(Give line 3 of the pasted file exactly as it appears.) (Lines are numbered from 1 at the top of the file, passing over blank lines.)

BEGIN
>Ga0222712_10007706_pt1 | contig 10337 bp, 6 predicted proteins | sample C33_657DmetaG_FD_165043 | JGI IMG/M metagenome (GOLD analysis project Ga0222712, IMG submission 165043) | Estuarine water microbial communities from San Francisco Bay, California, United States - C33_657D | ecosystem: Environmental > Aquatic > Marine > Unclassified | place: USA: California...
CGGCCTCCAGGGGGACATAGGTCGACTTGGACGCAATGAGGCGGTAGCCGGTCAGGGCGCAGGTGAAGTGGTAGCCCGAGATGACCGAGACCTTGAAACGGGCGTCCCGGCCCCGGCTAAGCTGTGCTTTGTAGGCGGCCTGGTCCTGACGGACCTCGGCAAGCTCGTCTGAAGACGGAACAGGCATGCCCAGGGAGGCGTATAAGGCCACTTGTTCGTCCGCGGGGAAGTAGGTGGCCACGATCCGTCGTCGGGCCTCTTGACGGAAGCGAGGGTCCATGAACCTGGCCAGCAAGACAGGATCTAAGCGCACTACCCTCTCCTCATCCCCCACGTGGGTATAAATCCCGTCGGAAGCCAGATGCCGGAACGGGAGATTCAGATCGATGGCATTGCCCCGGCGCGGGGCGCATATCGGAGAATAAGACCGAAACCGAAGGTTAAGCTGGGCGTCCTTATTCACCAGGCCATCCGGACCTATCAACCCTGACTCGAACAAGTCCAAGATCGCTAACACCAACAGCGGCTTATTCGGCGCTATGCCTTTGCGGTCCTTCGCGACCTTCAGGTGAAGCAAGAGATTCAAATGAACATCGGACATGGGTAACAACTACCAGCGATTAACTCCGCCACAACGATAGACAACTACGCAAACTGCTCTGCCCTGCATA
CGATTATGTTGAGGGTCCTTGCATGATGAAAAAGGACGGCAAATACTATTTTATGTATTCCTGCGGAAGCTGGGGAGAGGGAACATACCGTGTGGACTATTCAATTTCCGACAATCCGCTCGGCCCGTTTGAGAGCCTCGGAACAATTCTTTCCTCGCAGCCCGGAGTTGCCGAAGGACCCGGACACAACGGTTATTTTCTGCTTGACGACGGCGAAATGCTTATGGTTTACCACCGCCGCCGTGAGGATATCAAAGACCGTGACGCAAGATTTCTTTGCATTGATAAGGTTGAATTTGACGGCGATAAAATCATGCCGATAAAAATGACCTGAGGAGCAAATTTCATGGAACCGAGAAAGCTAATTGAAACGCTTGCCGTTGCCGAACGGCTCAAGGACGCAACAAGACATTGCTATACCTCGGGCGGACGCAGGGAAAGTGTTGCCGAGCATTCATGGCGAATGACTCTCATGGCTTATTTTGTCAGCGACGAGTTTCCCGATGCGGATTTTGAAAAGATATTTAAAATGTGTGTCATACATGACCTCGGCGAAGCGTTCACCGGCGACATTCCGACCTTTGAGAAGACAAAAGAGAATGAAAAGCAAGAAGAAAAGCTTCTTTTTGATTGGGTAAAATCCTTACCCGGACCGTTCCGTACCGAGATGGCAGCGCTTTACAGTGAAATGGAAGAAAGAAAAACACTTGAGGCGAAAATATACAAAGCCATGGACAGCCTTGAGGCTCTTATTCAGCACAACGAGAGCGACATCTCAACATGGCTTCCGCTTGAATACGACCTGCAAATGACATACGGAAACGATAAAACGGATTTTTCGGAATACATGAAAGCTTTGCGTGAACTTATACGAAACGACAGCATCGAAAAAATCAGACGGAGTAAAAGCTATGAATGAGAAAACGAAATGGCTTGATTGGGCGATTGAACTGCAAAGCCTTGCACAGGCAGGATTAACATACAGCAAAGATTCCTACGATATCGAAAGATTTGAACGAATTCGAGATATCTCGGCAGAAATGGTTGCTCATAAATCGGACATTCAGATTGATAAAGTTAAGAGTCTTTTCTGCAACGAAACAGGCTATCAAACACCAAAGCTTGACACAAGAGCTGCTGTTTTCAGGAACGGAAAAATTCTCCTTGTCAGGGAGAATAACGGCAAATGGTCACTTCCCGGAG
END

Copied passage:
CGATTATGTTGAGGGTCCTTGCATGATGAAAAAGGACGGCAAATACTATTTTATGTATTCCTGCGGAAGCTGGGGAGAGGGAACATACCGTGTGGACTATTCAATTTCCGACAATCCGCTCGGCCCGTTTGAGAGCCTCGGAACAATTCTTTCCTCGCAGCCCGGAGTTGCCGAAGGACCCGGACACAACGGTTATTTTCTGCTTGACGACGGCGAAATGCTTATGGTTTACCACCGCCGCCGTGAGGATATCAAAGACCGTGACGCAAGATTTCTTTGCATTGATAAGGTTGAATTTGACGGCGATAAAATCATGCCGATAAAAATGACCTGAGGAGCAAATTTCATGGAACCGAGAAAGCTAATTGAAACGCTTGCCGTTGCCGAACGGCTCAAGGACGCAACAAGACATTGCTATACCTCGGGCGGACGCAGGGAAAGTGTTGCCGAGCATTCATGGCGAATGACTCTCATGGCTTATTTTGTCAGCGACGAGTTTCCCGATGCGGATTTTGAAAAGATATTTAAAATGTGTGTCATACATGACCTCGGCGAAGCGTTCACCGGCGACATTCCGACCTTTGAGAAGACAAAAGAGAATGAAAAGCAAGAAGAAAAGCTTCTTTTTGATTGGGTAAAATCCTTACCCGGACCGTTCCGTACCGAGATGGCAGCGCTTTACAGTGAAATGGAAGAAAGAAAAACACTTGAGGCGAAAATATACAAAGCCATGGACAGCCTTGAGGCTCTTATTCAGCACAACGAGAGCGACATCTCAACATGGCTTCCGCTTGAATACGACCTGCAAATGACATACGGAAACGATAAAACGGATTTTTCGGAATACATGAAAGCTTTGCGTGAACTTATACGAAACGACAGCATCGAAAAAATCAGACGGAGTAAAAGCTATGAATGAGAAAACGAAATGGCTTGATTGGGCGATTGAACTGCAAAGCCTTGCACAGGCAGGATTAACATACAGCAAAGATTCCTACGATATCGAAAGATTTGAACGAATTCGAGATATCTCGGCAGAAATGGTTGCTCATAAATCGGACATTCAGATTGATAAAGTTAAGAGTCTTTTCTGCAACGAAACAGGCTATCAAACACCAAAGCTTGACACAAGAGCTGCTGTTTTCAGGAACGGAAAAATTCTCCTTGTCAGGGAGAATAACGGCAAATGGTCACTTCCCGGAG